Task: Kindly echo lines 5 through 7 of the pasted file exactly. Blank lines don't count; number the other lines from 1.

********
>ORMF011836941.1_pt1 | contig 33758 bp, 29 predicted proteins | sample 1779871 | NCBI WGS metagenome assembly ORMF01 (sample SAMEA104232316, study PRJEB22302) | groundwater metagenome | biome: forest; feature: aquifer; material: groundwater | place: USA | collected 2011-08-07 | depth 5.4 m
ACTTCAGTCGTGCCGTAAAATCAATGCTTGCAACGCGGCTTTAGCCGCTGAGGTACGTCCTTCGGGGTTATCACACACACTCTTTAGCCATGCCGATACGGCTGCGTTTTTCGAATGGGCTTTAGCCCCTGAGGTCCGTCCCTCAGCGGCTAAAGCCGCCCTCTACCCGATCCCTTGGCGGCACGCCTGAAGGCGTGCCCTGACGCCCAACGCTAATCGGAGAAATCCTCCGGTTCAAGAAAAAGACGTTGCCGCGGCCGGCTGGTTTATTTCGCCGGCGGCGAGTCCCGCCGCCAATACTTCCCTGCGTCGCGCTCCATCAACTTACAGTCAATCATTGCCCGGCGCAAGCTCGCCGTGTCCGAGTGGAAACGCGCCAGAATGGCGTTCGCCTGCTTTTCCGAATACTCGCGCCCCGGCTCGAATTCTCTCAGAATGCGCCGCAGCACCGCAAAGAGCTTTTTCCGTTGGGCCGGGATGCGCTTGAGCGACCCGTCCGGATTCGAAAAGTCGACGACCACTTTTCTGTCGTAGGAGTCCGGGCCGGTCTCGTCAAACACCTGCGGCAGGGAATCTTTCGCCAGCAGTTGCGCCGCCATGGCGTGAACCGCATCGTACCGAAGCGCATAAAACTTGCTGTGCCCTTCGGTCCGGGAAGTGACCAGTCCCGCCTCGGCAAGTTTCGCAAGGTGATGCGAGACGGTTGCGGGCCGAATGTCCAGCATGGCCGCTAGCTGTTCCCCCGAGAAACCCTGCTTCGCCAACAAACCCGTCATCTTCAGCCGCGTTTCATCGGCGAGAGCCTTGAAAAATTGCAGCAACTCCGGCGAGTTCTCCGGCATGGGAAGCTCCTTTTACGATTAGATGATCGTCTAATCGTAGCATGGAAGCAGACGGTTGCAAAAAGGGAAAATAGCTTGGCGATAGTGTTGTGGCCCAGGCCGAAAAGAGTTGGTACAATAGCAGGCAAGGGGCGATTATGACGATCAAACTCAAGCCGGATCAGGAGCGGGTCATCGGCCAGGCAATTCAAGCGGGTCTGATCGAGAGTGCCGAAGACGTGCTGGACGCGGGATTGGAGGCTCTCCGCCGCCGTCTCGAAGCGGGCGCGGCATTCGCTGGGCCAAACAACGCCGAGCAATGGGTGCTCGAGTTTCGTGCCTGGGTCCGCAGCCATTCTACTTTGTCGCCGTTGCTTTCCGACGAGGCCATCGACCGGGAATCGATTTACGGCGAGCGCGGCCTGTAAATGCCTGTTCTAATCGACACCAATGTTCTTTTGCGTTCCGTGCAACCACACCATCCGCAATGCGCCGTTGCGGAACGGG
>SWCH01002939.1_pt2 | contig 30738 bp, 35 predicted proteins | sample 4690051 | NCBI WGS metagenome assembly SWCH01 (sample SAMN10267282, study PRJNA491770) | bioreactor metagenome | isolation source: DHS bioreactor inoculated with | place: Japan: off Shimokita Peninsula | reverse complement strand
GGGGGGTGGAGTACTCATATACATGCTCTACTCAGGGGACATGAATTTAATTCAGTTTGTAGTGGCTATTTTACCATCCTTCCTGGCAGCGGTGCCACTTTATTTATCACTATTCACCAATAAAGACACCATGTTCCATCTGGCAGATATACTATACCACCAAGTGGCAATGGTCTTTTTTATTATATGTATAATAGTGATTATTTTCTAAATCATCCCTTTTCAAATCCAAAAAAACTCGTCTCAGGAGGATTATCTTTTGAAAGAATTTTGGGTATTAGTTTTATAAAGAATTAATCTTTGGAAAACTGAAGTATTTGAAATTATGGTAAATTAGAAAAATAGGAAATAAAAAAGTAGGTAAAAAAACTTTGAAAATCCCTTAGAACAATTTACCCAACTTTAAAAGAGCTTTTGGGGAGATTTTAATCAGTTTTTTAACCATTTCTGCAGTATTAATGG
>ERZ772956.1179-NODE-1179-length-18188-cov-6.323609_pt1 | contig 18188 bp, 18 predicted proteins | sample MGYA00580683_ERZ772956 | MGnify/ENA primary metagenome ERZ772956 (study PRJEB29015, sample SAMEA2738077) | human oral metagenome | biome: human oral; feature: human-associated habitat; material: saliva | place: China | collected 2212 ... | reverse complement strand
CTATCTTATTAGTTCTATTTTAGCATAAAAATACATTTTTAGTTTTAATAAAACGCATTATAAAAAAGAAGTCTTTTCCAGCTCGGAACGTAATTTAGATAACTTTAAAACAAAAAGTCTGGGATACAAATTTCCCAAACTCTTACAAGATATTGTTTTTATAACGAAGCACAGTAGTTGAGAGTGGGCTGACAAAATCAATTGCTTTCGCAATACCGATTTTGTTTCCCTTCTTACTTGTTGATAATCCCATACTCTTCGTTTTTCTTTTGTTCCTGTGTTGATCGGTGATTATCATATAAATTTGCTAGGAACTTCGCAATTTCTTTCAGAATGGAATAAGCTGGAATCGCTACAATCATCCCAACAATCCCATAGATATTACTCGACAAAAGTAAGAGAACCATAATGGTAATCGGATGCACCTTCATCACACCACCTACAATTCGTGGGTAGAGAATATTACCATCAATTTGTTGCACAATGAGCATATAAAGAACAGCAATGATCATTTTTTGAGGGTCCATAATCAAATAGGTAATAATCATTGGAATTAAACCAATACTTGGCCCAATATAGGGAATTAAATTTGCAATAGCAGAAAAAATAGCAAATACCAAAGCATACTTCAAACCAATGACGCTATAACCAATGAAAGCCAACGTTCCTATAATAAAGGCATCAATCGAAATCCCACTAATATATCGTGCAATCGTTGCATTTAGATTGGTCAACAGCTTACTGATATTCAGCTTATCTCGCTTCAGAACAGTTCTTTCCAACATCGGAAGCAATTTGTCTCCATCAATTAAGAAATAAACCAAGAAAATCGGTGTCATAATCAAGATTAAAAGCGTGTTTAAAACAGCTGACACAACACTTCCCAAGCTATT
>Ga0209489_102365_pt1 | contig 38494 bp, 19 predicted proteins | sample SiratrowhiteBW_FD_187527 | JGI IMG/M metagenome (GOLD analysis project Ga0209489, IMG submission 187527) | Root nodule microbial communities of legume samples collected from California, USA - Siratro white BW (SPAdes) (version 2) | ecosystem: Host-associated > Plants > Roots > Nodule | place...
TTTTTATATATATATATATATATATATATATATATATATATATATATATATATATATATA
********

>ERZ772956.1179-NODE-1179-length-18188-cov-6.323609_pt1 | contig 18188 bp, 18 predicted proteins | sample MGYA00580683_ERZ772956 | MGnify/ENA primary metagenome ERZ772956 (study PRJEB29015, sample SAMEA2738077) | human oral metagenome | biome: human oral; feature: human-associated habitat; material: saliva | place: China | collected 2212 ... | reverse complement strand
CTATCTTATTAGTTCTATTTTAGCATAAAAATACATTTTTAGTTTTAATAAAACGCATTATAAAAAAGAAGTCTTTTCCAGCTCGGAACGTAATTTAGATAACTTTAAAACAAAAAGTCTGGGATACAAATTTCCCAAACTCTTACAAGATATTGTTTTTATAACGAAGCACAGTAGTTGAGAGTGGGCTGACAAAATCAATTGCTTTCGCAATACCGATTTTGTTTCCCTTCTTACTTGTTGATAATCCCATACTCTTCGTTTTTCTTTTGTTCCTGTGTTGATCGGTGATTATCATATAAATTTGCTAGGAACTTCGCAATTTCTTTCAGAATGGAATAAGCTGGAATCGCTACAATCATCCCAACAATCCCATAGATATTACTCGACAAAAGTAAGAGAACCATAATGGTAATCGGATGCACCTTCATCACACCACCTACAATTCGTGGGTAGAGAATATTACCATCAATTTGTTGCACAATGAGCATATAAAGAACAGCAATGATCATTTTTTGAGGGTCCATAATCAAATAGGTAATAATCATTGGAATTAAACCAATACTTGGCCCAATATAGGGAATTAAATTTGCAATAGCAGAAAAAATAGCAAATACCAAAGCATACTTCAAACCAATGACGCTATAACCAATGAAAGCCAACGTTCCTATAATAAAGGCATCAATCGAAATCCCACTAATATATCGTGCAATCGTTGCATTTAGATTGGTCAACAGCTTACTGATATTCAGCTTATCTCGCTTCAGAACAGTTCTTTCCAACATCGGAAGCAATTTGTCTCCATCAATTAAGAAATAAACCAAGAAAATCGGTGTCATAATCAAGATTAAAAGCGTGTTTAAAACAGCTGACACAACACTTCCCAAGCTATT
>Ga0209489_102365_pt1 | contig 38494 bp, 19 predicted proteins | sample SiratrowhiteBW_FD_187527 | JGI IMG/M metagenome (GOLD analysis project Ga0209489, IMG submission 187527) | Root nodule microbial communities of legume samples collected from California, USA - Siratro white BW (SPAdes) (version 2) | ecosystem: Host-associated > Plants > Roots > Nodule | place...